The website for critical discussion about migration in Central and Eastern Europe.
8. 11. 07
Marek Canek
Zdroj: migrationonline.cz

How not to Connect Immigration and the Fight against Terrorism. A Commentary on the Czech National Action Plan to Fight Terrorism.

The Czech Republic’s National Action Plan to Fight Terrorism (updated 2007-2009 version) seems to presumptuously associate the threat of terrorism with the issue of immigration. The creation of a correlation between the more general problem of the integration of immigrants and the threat of terrorism legitimises the financing of some activities from the funds primarily allocated for aiding the integration of foreigners.
The Czech Ministry of the Interior asked both the general and the professional public to comment on the 2007-2009 National Action Plan targeted at the fight against terrorism. The effort of the Ministry of the Interior to involve the general public in this important discussion is certainly good news because some of the plans and framing of the fight seem to be based on weak arguments. In its document, the Ministry of the Interior put forth a list of several measures in four areas (communication and cooperation among partners, protection of population and of the critical infrastructure, the prevention of the formation of the closed immigrant communities and foreign-policy considerations) together with a short general introduction. A more thorough analysis of the current situation and of the potential threats is, however, missing.

The Ministry of the Interior’s document alarmingly combines the problem of terrorism with the problem of immigration in the part entitled “the prevention of the formation of the closed immigrant communities and radicalization of its members”. When the migrant population as a whole is regarded as a group of potential terrorists as the reading of this part might suggest, it makes their integration into the receiving society more difficult, and could lead to further cultural segregation.  However, inter-cultural conflicts, and the issues of social, economic and political exclusion, which appear or may appear in the future in the Czech Republic, have very little in common with the problem of international terrorism. This is mainly due to the nature of migration to the Czech Republic, which comes on the most part from Eastern Europe and Asia. There exists a relatively small Muslim community in the Czech Republic, which is, to a large extent, well integrated into Czech society.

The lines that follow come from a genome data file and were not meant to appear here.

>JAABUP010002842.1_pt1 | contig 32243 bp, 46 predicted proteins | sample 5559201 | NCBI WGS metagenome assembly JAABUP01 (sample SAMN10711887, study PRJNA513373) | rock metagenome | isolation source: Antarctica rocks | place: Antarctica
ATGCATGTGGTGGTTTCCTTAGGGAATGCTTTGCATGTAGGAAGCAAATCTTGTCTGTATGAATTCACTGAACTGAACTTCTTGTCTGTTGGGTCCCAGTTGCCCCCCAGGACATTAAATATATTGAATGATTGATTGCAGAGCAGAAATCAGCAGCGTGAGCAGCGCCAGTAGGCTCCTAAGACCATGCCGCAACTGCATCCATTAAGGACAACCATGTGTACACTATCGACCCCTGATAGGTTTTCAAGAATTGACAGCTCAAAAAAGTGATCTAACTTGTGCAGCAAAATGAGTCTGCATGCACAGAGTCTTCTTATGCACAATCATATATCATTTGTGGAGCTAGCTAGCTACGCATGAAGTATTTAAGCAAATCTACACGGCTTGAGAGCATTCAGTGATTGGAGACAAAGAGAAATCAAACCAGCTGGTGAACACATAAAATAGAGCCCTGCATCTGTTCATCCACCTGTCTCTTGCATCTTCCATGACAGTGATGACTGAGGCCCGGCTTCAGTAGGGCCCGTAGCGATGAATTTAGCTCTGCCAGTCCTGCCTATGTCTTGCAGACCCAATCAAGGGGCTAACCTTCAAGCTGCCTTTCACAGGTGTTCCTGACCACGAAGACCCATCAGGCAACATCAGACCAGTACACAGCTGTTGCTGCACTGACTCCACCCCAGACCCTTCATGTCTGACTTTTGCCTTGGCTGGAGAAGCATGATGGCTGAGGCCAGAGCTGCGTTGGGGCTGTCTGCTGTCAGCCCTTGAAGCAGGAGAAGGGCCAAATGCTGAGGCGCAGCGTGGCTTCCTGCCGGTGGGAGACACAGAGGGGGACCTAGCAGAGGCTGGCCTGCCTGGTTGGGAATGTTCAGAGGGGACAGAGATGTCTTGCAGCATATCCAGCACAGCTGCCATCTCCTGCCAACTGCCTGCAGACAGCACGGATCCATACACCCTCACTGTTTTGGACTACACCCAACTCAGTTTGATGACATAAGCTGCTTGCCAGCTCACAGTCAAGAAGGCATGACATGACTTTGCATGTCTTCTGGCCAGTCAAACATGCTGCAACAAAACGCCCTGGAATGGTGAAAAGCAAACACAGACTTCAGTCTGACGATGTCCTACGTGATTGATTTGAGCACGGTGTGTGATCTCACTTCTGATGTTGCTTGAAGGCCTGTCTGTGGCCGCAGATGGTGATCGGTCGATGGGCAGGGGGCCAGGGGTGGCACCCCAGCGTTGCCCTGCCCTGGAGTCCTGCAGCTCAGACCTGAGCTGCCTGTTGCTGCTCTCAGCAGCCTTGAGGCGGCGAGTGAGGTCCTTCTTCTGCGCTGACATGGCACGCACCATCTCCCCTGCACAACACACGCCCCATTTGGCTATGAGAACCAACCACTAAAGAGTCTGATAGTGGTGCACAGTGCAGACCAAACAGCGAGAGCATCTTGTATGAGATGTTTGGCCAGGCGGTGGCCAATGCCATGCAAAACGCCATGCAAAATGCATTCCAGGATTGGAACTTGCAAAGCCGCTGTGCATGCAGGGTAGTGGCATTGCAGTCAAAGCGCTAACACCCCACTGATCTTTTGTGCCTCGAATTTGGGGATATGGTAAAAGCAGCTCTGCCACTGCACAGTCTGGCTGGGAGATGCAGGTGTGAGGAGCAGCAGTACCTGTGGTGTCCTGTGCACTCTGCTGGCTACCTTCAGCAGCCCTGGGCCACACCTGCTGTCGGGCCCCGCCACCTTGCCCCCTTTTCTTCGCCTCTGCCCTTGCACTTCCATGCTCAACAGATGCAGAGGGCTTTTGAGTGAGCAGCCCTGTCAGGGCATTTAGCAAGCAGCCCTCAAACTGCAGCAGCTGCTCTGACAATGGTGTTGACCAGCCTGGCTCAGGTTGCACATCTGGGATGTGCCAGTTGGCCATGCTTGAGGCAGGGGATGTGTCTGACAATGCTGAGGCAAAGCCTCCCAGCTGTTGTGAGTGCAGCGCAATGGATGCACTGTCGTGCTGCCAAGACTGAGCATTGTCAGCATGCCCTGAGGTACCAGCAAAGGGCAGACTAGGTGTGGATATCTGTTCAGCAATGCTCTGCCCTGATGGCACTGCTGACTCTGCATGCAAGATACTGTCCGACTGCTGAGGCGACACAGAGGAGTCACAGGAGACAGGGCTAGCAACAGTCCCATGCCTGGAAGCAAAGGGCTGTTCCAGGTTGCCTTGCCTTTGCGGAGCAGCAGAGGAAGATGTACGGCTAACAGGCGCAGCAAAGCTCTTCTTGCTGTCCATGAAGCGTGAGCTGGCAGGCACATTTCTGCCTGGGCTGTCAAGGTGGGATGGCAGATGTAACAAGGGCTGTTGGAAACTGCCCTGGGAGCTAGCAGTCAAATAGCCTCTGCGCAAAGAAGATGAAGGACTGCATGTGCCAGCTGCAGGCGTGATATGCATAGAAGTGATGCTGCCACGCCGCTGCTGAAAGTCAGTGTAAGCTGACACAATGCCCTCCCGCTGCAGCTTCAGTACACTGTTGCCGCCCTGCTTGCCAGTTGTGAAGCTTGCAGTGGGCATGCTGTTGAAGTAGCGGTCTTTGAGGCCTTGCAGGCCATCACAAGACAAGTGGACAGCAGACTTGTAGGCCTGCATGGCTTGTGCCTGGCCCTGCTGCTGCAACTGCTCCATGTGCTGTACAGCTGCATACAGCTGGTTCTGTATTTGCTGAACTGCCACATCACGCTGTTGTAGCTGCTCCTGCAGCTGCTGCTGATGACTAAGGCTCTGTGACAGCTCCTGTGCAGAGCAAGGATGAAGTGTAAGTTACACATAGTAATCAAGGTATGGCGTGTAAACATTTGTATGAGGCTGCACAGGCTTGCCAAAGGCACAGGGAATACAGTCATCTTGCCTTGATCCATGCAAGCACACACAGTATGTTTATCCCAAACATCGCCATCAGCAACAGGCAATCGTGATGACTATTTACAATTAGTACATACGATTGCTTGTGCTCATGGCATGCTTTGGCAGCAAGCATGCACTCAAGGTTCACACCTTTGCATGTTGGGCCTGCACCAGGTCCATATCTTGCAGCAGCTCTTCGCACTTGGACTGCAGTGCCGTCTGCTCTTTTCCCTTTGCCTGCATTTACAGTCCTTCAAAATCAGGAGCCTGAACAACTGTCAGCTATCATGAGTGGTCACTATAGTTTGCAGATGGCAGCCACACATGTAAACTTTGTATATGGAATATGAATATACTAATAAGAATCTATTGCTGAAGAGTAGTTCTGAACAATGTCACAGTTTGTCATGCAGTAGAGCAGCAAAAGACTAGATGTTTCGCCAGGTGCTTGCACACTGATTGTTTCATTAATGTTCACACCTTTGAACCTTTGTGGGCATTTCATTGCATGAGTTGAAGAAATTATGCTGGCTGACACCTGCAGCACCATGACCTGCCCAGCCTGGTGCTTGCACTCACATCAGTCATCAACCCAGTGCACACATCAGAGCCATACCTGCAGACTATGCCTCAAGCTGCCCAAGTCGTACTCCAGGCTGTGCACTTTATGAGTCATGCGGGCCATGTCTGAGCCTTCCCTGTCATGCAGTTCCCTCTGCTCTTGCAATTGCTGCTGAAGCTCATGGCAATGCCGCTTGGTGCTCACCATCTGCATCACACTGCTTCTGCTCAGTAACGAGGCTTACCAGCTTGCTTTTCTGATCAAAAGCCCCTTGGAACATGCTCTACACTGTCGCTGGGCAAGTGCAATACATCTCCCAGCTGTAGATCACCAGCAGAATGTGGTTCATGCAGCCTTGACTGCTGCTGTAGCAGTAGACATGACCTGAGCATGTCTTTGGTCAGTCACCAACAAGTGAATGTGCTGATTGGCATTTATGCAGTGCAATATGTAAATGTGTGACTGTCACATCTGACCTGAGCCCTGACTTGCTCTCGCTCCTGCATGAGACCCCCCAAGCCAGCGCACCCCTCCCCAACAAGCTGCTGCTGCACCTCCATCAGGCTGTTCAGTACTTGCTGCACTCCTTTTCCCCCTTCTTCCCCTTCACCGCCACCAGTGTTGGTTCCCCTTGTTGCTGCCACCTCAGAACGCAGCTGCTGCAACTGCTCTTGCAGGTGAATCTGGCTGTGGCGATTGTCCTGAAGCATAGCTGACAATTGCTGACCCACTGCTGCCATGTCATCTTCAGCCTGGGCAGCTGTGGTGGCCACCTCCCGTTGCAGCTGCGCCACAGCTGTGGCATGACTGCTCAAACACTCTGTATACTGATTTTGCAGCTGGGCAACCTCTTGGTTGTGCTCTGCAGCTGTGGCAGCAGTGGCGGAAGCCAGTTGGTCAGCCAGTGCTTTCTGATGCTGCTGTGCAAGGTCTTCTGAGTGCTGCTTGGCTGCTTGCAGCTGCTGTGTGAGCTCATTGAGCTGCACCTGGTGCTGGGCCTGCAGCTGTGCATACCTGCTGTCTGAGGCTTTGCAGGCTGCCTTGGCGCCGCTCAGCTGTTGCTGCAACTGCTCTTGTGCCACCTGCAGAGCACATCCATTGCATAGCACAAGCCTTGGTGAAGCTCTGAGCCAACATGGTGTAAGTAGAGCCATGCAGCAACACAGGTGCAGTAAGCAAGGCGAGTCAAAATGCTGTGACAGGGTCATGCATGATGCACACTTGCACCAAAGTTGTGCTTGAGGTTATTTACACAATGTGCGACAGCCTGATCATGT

It seems likely that the authors of the Ministry’s document have some fundamentalist Islamic groups in mind when they refer to “the prevention of the formation of the closed immigrant communities and radicalization of its members” in the document. However, nowhere in the text is the Muslim community explicitly mentioned as being directly related with this problem. It can be expected, though, that those who read the National Action Plan will, given the context of the current climate of fear of international terrorism, naturally assume that the security forces will monitor those assumed threats to security coming from Muslims living in the Czech Republic. It is apparent that this document is mainly targeted towards Muslims, as there is one reference to the Muslim community in the part of the text related with research. The connection between terrorism, Islam and Muslim communities in the Czech Republic must further be clarified in the National Action Plan; otherwise, the National Action Plan may give rise to unnecessary speculation and unjustified fears of Czech Muslim immigrants and Islam as such. At the same time, the National Action Plan lacks information about whether there is information if certain individuals or groups living in the Czech Republic do actually pose any security threats.

While the document only generally hints at the connection between the integration of foreigners and terrorism, it nevertheless has very concrete financial implications for the migrant community. The National Action Plan legitimises the financing of a series of activities, the funding for which will be taken from funds typically allocated for the integration of foreigners, to the amount of 5.5 million Czech Crowns. This amount might then be lacking from the budget assigned for activities and projects aiming to facilitate the integration of foreigners and which are more important than some brochures or seminars about vague security risks related with the formation of closed immigration communities, as suggested in the National Action Plan. 

8. 11. 07
Zdroj: migrationonline.cz

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